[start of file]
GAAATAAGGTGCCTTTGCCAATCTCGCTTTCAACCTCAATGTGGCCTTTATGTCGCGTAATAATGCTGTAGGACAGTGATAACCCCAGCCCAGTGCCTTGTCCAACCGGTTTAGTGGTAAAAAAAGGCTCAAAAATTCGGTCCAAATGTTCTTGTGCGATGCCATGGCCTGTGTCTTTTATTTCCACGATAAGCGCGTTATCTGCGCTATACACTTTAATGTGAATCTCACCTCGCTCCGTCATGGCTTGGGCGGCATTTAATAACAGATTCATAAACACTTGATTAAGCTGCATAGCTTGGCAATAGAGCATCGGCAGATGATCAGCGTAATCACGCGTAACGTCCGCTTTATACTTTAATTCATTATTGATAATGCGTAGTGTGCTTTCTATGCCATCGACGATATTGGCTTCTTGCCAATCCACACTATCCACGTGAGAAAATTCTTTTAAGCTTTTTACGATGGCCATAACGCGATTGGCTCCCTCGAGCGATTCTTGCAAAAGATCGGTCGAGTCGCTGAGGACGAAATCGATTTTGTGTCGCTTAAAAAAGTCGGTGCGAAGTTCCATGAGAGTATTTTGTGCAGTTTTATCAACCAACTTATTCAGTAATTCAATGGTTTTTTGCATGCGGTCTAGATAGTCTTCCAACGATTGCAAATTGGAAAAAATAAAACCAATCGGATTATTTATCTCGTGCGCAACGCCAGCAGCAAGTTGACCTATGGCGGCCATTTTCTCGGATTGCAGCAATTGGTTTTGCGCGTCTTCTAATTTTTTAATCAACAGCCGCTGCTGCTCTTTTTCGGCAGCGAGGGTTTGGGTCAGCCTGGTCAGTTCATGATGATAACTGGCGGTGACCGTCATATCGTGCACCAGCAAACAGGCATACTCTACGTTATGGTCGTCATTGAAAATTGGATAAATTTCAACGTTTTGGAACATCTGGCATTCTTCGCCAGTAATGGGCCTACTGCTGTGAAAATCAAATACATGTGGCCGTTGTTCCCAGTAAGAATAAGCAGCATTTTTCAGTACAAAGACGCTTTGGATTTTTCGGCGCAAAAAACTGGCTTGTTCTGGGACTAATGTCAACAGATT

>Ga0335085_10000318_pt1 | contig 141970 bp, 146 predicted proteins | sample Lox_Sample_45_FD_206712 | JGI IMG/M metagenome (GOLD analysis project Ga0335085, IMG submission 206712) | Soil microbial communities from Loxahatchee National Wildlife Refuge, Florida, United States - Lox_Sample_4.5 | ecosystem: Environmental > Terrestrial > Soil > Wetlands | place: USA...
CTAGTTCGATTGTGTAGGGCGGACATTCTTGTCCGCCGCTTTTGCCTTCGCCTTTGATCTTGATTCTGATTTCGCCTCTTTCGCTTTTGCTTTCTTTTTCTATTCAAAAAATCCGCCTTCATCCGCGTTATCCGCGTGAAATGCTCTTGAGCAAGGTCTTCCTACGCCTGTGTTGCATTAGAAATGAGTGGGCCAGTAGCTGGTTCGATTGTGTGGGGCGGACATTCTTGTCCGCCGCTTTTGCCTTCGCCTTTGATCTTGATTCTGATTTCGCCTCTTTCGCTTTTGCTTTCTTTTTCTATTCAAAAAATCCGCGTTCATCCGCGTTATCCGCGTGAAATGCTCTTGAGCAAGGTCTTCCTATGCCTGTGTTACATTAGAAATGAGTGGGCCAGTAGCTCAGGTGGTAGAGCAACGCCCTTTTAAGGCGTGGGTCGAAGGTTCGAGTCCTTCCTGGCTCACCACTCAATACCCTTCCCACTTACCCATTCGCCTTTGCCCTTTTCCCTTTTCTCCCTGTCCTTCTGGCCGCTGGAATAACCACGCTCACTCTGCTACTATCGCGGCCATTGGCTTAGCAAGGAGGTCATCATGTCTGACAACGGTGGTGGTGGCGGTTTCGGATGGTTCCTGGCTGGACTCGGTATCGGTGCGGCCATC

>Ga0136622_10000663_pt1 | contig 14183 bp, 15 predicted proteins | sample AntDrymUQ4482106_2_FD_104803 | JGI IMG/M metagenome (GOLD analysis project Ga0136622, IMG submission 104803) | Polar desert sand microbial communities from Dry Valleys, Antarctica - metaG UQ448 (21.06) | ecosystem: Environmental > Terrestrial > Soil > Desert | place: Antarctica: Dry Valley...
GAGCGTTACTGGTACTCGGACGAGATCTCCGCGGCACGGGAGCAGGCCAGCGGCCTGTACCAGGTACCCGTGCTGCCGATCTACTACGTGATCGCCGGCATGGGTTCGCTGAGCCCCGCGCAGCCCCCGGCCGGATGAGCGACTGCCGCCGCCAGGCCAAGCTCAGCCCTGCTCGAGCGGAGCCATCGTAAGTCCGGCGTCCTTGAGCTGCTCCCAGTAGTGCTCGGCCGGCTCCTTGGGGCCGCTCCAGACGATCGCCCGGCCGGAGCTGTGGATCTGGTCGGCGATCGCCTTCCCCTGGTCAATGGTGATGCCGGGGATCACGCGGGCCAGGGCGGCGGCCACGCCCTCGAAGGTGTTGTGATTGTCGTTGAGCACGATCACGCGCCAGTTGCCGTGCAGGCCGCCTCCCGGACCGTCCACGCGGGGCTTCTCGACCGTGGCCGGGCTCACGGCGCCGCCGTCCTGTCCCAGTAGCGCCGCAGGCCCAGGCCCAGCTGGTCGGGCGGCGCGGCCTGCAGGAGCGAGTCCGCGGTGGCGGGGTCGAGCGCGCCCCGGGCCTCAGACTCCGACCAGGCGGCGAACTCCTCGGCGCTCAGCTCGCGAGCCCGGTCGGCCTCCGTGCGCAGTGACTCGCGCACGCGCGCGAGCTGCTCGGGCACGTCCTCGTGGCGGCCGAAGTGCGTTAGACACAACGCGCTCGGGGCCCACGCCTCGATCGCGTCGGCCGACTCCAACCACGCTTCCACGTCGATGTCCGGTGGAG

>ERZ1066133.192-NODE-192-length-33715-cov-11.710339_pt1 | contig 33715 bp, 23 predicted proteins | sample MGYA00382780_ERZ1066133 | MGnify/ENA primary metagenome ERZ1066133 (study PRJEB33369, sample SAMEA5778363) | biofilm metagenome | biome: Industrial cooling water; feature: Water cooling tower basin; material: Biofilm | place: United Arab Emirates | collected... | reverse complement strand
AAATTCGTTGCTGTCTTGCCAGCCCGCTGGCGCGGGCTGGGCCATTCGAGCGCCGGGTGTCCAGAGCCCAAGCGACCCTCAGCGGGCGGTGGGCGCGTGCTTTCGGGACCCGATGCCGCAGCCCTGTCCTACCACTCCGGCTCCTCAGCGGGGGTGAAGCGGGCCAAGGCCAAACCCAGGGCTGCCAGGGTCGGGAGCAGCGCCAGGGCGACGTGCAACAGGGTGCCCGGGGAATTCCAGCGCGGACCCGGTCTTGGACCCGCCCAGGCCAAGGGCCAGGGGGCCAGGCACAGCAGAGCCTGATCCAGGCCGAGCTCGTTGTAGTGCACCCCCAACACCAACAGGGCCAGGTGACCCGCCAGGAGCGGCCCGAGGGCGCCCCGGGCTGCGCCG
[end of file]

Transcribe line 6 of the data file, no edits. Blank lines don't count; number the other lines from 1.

>ERZ1066133.192-NODE-192-length-33715-cov-11.710339_pt1 | contig 33715 bp, 23 predicted proteins | sample MGYA00382780_ERZ1066133 | MGnify/ENA primary metagenome ERZ1066133 (study PRJEB33369, sample SAMEA5778363) | biofilm metagenome | biome: Industrial cooling water; feature: Water cooling tower basin; material: Biofilm | place: United Arab Emirates | collected... | reverse complement strand